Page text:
It's also possible the poster didn't hear what the Ranger said correctly. We all have internal bias and partially hear what was said combining it with what we are thinking...I've also had FS personnel give me the wrong info. no one is infallible. That's why I want to see things clearly written down.

T
 
tumblehome
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06/20/2023 12:17PM  
Frenchy19: "Have not hung in over 15 years, and never will again. "


Thank you!
+1
 
gravelroad
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06/20/2023 12:22PM  
TrailZen: "
mschi772: "Why can't people just use best practices because they're the best practices?"



Hmmm... Could it be that each of us feels that our personal preference is indeed the best practice? Not trying to kick a hornets' nest here, but review some of the hotly-debated issues on the message board: base camping vs distance tripping, single portaging vs multi-walking, innies vs outies, wet-footing vs muck boots, bent shaft vs straight paddles, Kevlar vs carbon vs wood & canvas, freeze-dried vs home-dehydrated vs fresh, tents vs hammocks, and the list goes on.


TZ


"






You forgot the truly hot one: Guns in the BWCA. :-)
 
06/20/2023 12:45PM  
FS Boundary Waters Canoe Area Wilderness Regulations and Rules
Q: What rules apply to food storage?

A: Never leave food unattended on portage trails or in camp, or other scented items in your tent at any time. Doing so attracts bears and encourages unnatural populations of some species. Use a bear-resistant container or ropes to hang food packs.

As Adam pointed out this is on the USDA website. The difference is in the last few years bear resistant was defined in the rules/orders as IGBC-Certified. This posting on the USDA website does not make that distinction.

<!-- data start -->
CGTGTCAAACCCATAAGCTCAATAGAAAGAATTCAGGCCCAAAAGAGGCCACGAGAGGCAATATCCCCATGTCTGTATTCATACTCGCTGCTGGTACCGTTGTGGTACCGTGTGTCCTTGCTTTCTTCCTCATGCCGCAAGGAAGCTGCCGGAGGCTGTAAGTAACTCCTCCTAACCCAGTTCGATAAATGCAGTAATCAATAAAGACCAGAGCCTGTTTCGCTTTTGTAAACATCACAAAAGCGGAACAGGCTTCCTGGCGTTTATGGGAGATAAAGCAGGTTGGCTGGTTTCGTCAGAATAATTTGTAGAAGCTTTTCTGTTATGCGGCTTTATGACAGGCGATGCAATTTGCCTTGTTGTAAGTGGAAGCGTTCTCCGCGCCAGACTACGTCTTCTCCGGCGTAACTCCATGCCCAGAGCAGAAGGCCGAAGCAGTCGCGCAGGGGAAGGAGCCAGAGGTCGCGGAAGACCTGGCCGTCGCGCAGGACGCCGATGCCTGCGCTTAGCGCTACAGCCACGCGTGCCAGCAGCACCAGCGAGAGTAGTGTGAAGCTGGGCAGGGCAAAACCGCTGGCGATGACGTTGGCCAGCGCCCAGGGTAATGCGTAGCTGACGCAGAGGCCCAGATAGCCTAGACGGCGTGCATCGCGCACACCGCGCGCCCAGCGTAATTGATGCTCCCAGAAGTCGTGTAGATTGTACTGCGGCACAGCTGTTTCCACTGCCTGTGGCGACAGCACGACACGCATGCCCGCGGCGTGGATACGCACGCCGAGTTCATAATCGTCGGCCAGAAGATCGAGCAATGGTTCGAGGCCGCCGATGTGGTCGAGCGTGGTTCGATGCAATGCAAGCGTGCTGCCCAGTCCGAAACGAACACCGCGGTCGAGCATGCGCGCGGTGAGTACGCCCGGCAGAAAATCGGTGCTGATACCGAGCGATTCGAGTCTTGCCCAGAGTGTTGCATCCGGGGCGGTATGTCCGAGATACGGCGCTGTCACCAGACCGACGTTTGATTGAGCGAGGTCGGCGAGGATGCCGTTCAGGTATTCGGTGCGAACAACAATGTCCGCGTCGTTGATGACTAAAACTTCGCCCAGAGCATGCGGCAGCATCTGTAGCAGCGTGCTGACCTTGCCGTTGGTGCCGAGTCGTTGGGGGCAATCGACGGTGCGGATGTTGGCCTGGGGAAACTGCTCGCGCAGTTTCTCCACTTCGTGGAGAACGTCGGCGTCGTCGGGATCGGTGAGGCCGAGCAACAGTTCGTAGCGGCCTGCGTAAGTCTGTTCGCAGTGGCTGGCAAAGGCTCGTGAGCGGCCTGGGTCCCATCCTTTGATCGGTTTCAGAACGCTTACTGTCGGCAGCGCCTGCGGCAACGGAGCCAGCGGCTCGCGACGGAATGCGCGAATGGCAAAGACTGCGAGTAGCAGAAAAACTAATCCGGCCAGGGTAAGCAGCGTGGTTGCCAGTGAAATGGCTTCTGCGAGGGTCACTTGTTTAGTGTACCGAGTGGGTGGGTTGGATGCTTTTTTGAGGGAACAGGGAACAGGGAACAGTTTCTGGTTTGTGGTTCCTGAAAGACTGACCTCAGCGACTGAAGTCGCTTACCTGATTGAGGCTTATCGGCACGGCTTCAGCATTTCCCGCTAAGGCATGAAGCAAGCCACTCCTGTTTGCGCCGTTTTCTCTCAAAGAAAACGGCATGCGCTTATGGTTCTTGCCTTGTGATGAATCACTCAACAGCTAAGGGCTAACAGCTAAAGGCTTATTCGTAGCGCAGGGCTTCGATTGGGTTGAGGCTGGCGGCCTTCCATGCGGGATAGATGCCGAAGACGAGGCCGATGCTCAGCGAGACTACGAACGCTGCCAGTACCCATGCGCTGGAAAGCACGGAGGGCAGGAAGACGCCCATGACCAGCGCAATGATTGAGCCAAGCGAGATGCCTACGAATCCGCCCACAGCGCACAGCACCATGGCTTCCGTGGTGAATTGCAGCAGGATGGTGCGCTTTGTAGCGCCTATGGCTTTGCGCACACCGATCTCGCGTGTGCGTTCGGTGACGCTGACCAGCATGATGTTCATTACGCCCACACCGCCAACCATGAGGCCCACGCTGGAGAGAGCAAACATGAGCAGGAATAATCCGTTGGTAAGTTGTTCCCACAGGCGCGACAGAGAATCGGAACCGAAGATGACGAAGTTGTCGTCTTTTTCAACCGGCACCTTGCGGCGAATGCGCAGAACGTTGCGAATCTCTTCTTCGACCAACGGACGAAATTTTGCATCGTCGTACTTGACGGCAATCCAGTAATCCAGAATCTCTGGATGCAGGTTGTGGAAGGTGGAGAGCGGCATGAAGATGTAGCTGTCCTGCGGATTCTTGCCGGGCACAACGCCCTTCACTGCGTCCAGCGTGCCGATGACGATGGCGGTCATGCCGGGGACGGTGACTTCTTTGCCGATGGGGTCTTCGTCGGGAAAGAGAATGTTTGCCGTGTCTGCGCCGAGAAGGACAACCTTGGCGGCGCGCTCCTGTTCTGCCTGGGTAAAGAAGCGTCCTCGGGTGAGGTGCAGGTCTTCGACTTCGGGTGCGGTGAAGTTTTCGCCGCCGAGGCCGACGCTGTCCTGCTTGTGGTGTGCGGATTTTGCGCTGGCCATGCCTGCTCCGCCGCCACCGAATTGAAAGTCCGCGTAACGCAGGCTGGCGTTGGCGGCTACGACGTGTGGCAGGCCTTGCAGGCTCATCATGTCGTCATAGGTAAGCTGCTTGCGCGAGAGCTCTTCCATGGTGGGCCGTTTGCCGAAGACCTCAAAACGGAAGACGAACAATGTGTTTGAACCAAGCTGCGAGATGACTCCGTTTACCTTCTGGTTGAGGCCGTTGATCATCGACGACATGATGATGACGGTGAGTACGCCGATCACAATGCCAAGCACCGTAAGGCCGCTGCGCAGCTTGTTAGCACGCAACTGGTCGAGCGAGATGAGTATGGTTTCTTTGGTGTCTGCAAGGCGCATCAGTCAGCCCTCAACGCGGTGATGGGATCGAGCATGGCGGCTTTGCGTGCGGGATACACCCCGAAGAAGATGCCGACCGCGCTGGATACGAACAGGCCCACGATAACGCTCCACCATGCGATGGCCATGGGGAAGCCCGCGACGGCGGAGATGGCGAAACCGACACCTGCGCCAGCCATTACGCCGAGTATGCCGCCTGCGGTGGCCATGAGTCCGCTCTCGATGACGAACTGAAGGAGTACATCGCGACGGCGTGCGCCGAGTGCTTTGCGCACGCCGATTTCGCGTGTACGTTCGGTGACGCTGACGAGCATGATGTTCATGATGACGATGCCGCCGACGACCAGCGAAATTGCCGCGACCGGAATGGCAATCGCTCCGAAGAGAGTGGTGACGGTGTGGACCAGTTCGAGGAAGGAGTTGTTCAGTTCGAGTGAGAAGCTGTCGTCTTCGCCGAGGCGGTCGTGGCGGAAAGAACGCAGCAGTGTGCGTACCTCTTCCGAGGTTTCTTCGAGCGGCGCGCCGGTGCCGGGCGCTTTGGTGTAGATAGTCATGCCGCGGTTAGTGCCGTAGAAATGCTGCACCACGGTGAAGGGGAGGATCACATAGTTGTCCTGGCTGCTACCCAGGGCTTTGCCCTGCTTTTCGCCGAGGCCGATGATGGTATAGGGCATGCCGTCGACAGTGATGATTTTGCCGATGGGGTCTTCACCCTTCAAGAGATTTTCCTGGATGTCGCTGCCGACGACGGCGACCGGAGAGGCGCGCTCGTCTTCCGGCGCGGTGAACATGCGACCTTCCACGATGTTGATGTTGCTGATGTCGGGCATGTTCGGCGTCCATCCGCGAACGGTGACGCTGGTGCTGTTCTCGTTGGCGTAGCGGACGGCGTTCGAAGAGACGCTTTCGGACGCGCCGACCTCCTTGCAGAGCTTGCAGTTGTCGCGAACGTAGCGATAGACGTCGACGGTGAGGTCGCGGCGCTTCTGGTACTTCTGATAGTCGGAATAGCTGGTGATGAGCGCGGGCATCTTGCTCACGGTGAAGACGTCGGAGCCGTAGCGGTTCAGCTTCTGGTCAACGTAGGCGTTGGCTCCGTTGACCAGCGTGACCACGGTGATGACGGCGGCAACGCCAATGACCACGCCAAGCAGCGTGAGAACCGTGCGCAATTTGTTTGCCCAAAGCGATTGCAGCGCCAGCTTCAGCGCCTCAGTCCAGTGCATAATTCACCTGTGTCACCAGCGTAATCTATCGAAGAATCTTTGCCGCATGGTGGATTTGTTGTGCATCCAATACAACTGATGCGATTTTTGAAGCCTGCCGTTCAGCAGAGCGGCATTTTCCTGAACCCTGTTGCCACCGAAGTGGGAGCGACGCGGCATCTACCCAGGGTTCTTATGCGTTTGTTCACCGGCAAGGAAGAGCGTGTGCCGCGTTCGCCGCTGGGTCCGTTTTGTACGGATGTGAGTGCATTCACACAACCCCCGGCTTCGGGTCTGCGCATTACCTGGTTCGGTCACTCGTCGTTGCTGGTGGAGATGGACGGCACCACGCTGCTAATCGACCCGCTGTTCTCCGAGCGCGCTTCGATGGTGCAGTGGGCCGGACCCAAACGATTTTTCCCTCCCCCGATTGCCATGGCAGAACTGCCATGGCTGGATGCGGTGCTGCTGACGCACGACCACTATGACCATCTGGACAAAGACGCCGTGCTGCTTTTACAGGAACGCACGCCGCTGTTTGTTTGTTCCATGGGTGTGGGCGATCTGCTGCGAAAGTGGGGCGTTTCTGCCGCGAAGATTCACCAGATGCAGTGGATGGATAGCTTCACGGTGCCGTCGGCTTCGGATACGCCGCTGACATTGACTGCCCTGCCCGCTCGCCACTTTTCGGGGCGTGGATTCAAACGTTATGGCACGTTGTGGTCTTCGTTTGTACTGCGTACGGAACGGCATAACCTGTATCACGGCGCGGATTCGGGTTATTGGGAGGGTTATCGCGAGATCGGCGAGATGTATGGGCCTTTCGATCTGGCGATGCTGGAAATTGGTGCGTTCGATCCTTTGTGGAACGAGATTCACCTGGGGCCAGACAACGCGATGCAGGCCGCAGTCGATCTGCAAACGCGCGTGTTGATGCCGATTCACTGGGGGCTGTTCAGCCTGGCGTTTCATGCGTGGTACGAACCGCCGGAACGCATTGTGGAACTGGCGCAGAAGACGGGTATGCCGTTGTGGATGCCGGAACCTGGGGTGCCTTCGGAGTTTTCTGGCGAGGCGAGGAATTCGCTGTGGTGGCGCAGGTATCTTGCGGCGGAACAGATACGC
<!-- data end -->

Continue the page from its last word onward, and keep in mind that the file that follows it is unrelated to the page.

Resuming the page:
T

 
billconner
distinguished member(8589)distinguished memberdistinguished memberdistinguished memberdistinguished memberpower member
  
06/20/2023 06:33PM  
AlexanderSupertramp: "
billconner: "
AlexanderSupertramp: "
billconner:
Aldo, I find it unfortunate the Ursacks and bear vaults are so small, so I guess I'll continue to hang a pack."




I dont think they were really designed with canoe tripping in mind, if I had to venture a guess. The 30L Ursack Major 2XL is pretty sizable though at 30L. I think I have the 15L XL version. For solo trips it's plenty for a week of my food and the dog's food with room to spare. I may upgrade for next year to a larger one, or maybe the AllMitey."




Depends what you carry to eat. The almittey is a little over 10 liters. My CCS food pack is a little over 81 liters. "



Mostly freeze dried meals, some snacks, etc. If the 15L held all of my food and the dog's food for 7 days with probably another 5L to spare then 10L should be fine, but I would probably just go for the AllMitey Grizzly, which is 20L and only weights an additional 4oz over the 15L Major. I almost exclusively trip and camp alone so I cant fathom ever needing more than a 20L food pack for 10 or so days. I dont plan on getting rid of the other one so I will have a collection of these things at some point I imagine. "


A combination of dehydrated, freeze dried, summer sausage, cheese, and some fresh for 2 or more people seems to strain the limits of ursacks.
 
ockycamper
distinguished member(1371)distinguished memberdistinguished memberdistinguished memberdistinguished member
  
06/21/2023 10:15AM  
Jaywalker: "
tumblehome: "In reality, about 90% of the campsites in the BWCA don’t have an effective branch in which to hang a pack. ...
Tom"